Sunday, December 2, 2012

French and American Paradoxes.

As I was reading this very interesting book: POTUS Speaks: Finding the Words that Defined the Clinton Presidency, by Michael Waldman,  on presidential speech making during the Clinton administration, I came across what seems to me a great comment on an obvious American paradox:
American voters are ideologically conservative but operationally liberal. They want their leaders to denounce government while keeping the services coming. (p.114)
This is, in my opinion, a relevant comment in this time of battle over the budget.
Because in the United States FREEDOM is the most cherished value at the core of the national identity, any issue framed in terms of interference to freedom is likely to strike a chord. That is why taxation has been such a dirty word in the United States: since Reagan it has been framed as a form of interference to your rights to keep your money. That's why a movement like the Tea Party has had so much appeal to a number of Americans. It also plays on the old idea that Big Government is bad, if not tyrannical, not unlike the British crown during the Revolution. This is all based on national founding myths which are emotionally more powerful than any reasonable argument one can make. Never mind that  those taxes provide services  that people did not have in the 18th century but want to keep today (Medicare, schools, the armed forces, etc...). This is simple math and explains why the deficit grew more during Republican administrations: cutting taxes without curbing government spending because of the impact on services that people were not ready to do without (and because of costly wars).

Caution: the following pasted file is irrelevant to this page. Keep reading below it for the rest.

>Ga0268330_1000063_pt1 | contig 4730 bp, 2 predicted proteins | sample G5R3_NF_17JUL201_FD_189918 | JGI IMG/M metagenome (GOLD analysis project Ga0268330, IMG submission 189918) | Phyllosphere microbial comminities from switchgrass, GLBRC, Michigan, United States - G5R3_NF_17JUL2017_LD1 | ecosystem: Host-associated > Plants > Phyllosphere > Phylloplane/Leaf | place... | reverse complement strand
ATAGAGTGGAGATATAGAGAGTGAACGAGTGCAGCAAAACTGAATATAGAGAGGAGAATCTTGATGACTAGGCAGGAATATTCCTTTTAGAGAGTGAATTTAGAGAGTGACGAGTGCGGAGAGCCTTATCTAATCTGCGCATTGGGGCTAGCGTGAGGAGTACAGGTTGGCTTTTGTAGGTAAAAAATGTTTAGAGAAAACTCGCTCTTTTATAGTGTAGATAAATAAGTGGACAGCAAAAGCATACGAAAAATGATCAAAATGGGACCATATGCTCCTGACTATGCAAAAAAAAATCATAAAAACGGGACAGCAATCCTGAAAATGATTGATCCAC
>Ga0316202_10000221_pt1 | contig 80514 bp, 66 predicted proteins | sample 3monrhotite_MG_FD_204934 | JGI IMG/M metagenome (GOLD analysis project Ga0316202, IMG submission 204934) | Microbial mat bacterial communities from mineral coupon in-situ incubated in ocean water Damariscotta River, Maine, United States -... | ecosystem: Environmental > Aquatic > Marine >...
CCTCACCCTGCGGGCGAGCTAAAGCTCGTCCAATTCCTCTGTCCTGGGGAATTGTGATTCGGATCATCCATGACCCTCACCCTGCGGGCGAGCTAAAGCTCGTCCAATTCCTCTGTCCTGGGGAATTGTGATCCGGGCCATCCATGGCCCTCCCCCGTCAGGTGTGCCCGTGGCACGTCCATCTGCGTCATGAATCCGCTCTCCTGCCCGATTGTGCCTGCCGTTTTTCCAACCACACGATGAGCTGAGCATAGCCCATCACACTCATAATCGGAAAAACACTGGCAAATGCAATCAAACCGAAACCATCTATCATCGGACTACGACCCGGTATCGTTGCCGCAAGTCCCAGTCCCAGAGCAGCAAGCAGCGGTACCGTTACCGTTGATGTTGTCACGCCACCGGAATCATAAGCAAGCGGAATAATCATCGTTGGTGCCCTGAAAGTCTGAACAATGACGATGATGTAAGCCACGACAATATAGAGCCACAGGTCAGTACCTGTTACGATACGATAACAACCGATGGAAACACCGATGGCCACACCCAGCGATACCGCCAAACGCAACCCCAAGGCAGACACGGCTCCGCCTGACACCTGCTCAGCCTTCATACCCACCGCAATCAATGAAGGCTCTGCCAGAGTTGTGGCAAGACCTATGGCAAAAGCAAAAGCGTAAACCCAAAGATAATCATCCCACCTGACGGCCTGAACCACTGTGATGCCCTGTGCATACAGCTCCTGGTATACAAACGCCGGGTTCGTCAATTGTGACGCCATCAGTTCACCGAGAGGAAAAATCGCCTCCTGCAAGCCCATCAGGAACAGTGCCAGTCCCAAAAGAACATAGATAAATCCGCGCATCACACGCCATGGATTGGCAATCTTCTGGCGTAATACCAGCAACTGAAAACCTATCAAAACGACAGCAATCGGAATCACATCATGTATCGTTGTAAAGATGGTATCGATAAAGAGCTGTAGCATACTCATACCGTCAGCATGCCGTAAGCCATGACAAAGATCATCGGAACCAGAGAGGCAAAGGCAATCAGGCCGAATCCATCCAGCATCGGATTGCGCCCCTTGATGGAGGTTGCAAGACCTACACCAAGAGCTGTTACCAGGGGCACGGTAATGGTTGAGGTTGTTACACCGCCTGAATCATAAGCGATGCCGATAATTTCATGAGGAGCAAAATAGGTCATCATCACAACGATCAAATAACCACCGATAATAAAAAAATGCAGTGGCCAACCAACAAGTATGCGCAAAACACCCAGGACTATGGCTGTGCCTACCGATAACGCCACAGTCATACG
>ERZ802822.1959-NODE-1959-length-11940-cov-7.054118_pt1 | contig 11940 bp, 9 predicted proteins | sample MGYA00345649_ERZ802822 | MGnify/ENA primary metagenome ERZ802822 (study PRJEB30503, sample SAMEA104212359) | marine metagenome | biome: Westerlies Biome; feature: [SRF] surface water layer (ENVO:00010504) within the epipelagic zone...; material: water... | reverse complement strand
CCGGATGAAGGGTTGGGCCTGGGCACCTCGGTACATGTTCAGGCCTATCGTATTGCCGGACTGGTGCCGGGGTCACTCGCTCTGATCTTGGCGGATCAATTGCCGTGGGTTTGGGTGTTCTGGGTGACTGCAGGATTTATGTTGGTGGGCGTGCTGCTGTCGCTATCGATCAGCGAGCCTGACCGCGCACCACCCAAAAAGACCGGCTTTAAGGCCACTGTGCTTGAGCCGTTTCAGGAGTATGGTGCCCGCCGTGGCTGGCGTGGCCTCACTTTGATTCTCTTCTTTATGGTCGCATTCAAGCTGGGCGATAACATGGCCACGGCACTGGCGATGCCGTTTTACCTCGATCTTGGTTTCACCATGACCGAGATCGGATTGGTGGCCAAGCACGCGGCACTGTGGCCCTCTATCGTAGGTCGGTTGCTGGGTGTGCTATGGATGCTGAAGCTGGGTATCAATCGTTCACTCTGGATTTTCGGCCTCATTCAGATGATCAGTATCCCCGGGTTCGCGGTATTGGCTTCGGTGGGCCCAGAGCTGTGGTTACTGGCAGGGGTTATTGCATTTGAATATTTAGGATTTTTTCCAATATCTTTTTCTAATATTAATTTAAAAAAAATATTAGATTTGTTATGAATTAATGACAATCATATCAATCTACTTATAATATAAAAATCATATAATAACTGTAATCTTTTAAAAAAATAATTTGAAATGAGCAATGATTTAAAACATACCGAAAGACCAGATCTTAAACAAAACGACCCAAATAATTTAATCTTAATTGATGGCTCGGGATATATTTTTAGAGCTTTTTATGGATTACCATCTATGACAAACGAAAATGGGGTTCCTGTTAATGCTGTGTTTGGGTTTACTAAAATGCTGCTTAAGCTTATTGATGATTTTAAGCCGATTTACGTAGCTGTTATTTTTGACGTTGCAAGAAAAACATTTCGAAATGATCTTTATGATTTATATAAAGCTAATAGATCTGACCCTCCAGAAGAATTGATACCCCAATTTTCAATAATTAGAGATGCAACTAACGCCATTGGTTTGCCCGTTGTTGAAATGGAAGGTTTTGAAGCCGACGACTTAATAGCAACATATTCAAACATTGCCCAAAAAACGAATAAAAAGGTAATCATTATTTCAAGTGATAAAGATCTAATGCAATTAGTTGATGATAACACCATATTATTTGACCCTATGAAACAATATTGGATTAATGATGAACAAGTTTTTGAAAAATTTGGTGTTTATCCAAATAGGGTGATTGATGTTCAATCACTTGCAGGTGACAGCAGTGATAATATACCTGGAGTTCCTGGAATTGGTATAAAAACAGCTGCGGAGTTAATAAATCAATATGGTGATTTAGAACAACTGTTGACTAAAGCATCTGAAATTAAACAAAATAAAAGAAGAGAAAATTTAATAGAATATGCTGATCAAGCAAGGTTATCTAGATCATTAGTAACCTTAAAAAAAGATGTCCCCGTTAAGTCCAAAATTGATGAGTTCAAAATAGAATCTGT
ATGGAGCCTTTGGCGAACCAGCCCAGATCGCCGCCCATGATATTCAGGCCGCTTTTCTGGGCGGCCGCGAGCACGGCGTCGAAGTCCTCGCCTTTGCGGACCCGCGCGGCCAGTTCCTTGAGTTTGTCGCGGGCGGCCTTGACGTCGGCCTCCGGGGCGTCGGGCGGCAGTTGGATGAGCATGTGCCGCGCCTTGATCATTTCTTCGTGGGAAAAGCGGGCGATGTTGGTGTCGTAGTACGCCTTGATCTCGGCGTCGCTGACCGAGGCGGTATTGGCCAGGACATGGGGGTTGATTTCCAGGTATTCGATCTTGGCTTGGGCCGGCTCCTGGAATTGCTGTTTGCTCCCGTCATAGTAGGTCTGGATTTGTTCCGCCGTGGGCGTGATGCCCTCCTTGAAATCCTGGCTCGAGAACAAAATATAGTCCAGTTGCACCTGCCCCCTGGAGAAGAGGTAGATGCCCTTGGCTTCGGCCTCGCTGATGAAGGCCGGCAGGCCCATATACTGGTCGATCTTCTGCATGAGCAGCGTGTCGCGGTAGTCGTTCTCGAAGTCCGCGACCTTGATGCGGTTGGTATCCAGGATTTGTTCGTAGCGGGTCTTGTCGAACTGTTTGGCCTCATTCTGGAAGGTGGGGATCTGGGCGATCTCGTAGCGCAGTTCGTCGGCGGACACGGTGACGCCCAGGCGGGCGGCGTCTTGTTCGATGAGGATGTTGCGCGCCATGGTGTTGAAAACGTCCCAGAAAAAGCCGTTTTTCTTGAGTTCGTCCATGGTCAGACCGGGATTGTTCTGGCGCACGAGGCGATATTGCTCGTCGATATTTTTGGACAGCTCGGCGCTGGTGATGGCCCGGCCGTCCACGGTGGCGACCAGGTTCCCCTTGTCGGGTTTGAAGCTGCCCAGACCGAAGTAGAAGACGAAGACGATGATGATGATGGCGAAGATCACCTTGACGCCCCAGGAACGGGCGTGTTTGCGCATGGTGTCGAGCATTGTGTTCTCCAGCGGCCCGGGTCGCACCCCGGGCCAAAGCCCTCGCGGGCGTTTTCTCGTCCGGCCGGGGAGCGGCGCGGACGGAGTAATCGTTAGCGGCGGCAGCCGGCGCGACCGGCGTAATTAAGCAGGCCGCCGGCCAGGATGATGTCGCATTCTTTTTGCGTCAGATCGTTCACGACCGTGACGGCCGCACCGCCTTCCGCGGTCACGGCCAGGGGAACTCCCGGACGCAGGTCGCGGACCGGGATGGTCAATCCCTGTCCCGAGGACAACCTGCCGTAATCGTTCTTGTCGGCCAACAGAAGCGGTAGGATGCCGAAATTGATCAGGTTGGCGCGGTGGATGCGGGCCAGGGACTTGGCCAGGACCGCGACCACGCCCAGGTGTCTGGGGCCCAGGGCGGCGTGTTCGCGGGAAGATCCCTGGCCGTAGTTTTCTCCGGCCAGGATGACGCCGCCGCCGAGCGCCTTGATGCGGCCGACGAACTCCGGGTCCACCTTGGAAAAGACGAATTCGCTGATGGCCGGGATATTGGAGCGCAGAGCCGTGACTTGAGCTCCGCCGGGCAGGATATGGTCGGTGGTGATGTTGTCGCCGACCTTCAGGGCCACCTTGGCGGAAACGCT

Nothing shows this better than natural disasters where you see Republican governors call for Federal help, even if their party platform is dead-set against the "idea" of government. I love the irony.
As Bill Clinton said it himself:
Most people are conservative most of the time. They turn to the progressive party in a time of crisis. (p.188)

To be fair, it should be noted that France also has its own inability to match its professed ideology with reality. Its mythical birth is also a revolution, and its national motto may be libertéegalité, franternité, but for reasons I will not develop here, it is the last two values - equality and bortherhood - that have been at the core of the national talk. France has one of the lowest approval rate of free-market economy.
Yet people do buy iPhones, eat at Mcdonald's, drink coffee in Starbucks and wear Nike sneakers, while demonstrating against capitalism. Indeed, capitalism thrives in France but it may be the country's greatest 'dark' secret (but only to the French). It is after all still the world's fifth largest economic power.
In other words, the French are ideologically socialists but operationally capitalists.

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